Supposed advantages are offset by significant disadvantages. Each organisation must analyse and assess the relevant topics for itself. A possible multi-cloud scenario must be developed evolutionarily and the framework conditions must be managed to perfection. Only in this way can the envisaged added values actually be achieved. We will go into more detail in the next section.
In the next sections, we will address the most important framework conditions. In principle, they also apply in a singlecloud approach, but must be managed with operational excellence in the multicloud scenario.
"Infrastructure as Code(IaC) and thus the fully code-based configuration of all resources is a key element of all cloud projects. This is the only way to ensure quality in recurring activities and to provide and dismantle infrastructures in a fully automated way. For digitalisation, automation is therefore a key element in order to be able to provide resources quickly and with high quality on the basis of customer needs on the respective platforms.
In order to ensure the provision of services across several providers, it is necessary to operate a high-performance and secure "multicloud network". Seamless communication between all services and resources used must be enabled and controlled accordingly across all providers involved.
The resulting potential gateways for hackers or malware must be analysed and reduced as best as possible by means of appropriatesecurity solutions.
Cloud Security Monitoring
Supplementary information on this topic can be found in our dedicated blog post.
Cloud management platforms(CMPs) can be used to monitor and control cloud environments (infrastructures & services). They provide an overview and control of orchestration, security, monitoring, costs incurred and optimisation options, so that the full potential can be used and the infrastructures can be operated efficiently.
In the multicloud scenario, a powerful and highly qualified team with the appropriate "know-how/skillset" across all providers and the technologies used is more essential than ever. The complexity with multiple providers increases significantly and the constantly changing services must be managed proactively and with high quality.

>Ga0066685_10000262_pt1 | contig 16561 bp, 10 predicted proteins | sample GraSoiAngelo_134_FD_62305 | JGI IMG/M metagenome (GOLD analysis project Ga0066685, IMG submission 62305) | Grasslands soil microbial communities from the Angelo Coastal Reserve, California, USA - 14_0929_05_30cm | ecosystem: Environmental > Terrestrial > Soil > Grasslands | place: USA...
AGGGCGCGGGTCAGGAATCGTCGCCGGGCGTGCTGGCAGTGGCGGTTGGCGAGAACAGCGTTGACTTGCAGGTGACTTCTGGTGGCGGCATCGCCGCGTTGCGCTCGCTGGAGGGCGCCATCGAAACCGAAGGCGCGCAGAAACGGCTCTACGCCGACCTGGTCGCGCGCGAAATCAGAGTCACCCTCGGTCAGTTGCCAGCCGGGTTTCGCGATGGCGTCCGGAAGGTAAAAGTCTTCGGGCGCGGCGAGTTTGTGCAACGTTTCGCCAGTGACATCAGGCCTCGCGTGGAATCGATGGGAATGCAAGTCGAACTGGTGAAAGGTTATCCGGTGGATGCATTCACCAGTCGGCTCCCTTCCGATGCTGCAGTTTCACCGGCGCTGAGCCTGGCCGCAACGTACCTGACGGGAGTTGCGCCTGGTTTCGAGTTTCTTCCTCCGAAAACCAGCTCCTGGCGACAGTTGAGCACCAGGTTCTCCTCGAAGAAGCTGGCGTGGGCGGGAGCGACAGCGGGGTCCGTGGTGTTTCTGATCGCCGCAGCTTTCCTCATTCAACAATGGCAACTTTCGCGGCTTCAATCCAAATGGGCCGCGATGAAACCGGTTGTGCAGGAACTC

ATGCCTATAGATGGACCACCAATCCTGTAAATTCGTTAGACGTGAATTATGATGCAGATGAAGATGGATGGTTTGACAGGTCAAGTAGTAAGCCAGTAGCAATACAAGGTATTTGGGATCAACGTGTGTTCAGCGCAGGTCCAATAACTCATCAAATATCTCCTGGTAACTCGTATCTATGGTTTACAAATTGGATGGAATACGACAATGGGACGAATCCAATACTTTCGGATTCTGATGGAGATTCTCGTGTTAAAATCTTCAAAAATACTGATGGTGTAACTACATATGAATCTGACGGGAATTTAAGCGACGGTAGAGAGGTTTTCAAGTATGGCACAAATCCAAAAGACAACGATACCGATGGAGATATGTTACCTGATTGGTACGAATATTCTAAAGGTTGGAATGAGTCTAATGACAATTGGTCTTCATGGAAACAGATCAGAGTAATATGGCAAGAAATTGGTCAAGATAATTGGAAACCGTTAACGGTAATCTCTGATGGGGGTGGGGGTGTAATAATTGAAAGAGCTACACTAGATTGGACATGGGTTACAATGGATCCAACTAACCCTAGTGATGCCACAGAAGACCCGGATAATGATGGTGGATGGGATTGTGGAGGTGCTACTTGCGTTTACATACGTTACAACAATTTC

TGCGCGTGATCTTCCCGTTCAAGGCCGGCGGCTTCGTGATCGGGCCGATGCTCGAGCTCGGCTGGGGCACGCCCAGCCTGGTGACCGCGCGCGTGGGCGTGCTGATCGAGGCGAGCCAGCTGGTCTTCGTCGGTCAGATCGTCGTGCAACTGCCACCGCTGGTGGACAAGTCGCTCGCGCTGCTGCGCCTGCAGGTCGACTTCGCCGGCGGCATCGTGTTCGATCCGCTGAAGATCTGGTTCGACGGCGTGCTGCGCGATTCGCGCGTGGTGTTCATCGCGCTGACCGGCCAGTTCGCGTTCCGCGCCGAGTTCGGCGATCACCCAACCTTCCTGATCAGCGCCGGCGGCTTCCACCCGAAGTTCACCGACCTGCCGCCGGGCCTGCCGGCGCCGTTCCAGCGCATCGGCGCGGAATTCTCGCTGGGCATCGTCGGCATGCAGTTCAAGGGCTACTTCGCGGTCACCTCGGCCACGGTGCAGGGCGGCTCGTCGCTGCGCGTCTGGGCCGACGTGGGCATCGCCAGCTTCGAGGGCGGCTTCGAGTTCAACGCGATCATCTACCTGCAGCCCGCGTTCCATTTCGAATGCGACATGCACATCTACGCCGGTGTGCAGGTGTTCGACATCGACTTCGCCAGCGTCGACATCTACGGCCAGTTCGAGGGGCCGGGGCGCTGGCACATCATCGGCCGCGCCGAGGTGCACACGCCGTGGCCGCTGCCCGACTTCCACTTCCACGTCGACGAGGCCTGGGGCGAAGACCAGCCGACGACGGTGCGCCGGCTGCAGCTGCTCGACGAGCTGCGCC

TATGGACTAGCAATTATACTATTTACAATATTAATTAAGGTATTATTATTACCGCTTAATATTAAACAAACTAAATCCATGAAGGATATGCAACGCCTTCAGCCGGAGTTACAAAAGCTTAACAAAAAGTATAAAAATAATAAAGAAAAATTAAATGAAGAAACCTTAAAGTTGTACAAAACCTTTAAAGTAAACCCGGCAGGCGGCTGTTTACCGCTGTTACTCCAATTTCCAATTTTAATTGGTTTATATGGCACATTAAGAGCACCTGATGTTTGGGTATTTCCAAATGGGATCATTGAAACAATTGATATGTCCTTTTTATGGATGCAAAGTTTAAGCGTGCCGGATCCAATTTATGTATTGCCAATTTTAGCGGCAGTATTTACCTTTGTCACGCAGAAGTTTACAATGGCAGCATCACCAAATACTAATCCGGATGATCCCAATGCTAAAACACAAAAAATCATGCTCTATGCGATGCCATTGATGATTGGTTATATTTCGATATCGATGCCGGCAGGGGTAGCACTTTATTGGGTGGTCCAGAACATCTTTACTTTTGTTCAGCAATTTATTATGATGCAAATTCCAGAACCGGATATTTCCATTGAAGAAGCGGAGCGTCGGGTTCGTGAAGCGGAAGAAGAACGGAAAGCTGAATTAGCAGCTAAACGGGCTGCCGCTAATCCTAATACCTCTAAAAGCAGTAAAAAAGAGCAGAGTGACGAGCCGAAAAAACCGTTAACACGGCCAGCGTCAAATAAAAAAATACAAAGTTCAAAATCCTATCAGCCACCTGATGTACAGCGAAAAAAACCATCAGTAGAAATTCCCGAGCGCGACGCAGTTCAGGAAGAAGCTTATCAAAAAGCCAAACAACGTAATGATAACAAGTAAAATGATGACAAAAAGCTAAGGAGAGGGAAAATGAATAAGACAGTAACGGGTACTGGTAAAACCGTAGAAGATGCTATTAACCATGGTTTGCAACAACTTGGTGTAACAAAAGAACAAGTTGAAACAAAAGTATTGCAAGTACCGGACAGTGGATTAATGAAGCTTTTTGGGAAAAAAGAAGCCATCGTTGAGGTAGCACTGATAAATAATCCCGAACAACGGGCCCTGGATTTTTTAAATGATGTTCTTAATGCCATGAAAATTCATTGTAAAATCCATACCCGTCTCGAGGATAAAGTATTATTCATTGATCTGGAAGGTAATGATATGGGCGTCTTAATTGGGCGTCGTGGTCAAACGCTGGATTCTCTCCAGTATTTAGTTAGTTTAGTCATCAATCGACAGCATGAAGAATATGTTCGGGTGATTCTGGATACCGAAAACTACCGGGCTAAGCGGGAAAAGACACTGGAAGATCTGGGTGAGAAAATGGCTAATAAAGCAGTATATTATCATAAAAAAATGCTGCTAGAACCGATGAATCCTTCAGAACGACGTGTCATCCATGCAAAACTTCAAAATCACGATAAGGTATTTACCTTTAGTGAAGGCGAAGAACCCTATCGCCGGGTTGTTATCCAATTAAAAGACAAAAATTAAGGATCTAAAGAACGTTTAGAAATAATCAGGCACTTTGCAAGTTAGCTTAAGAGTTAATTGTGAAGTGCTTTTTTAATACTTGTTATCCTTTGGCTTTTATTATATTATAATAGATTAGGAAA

We see "standardisation" as the last and sometimes most important framework condition. Since in a multicloud setup an application must not only run on one provider platform, but also on all other potential platforms, all service components must be standardised and abstracted in such a way that they can be operated everywhere. In other words, specific PaaS services of individual providers cannot be used, otherwise portability is not ensured. One solution to this is certainly that the applications are container-based, so that the direct dependence on underlying infrastructure services is reduced as much as possible. Solutions can also be implemented to ensure connectivity and infrastructure interoperability across cloud providers.
Here is an exemplary excerpt of providers/solutions for multicloud projects:
|Kubernetes||Open source system for automating the deployment, scaling and management of containerised applications.|
|HashiCorp||Multicloud automation solutions for infrastructure, security, network and applications.|
|VMware||Multicloud virtualisation layer comparable to OnPremise Software Defined Datacenter solutions.|
|Aviatrix||Multicloud Network and Network Security Automation Solutions|
Success factors for multi-provider sourcing
In addition to all the technical aspects of multicloud, it is also extremely important to have the contractual management of all the providers involved under control.
As atrete Cloud Consultants, we see that in the medium term most SMEs should focus on a single cloud provider for service delivery. Operational excellence in the essential disciplines can be achieved most quickly in this way. Here, we see the most essential elements as consistently focusing on maximum availability, scaling infrastructures and full automation (infrastructure as code) of all resources. Once the "homework" has been done and there is an effective need / use case for a multicloud implementation, the appropriate framework conditions must be created.
We assume that at most it makes sense for a company's customer-facing core processes to be operated in a multicloud setup. The resulting restrictions in service provision via several cloud providers outweigh this in most other cases. Accordingly, it makes more sense to remain within the ecosystem of a provider for all applications that do not explicitly require multicloud provisioning and to exploit the full potential of the available services (PaaS & SaaS). This makes it possible to operate the cloud infrastructures cost-efficiently.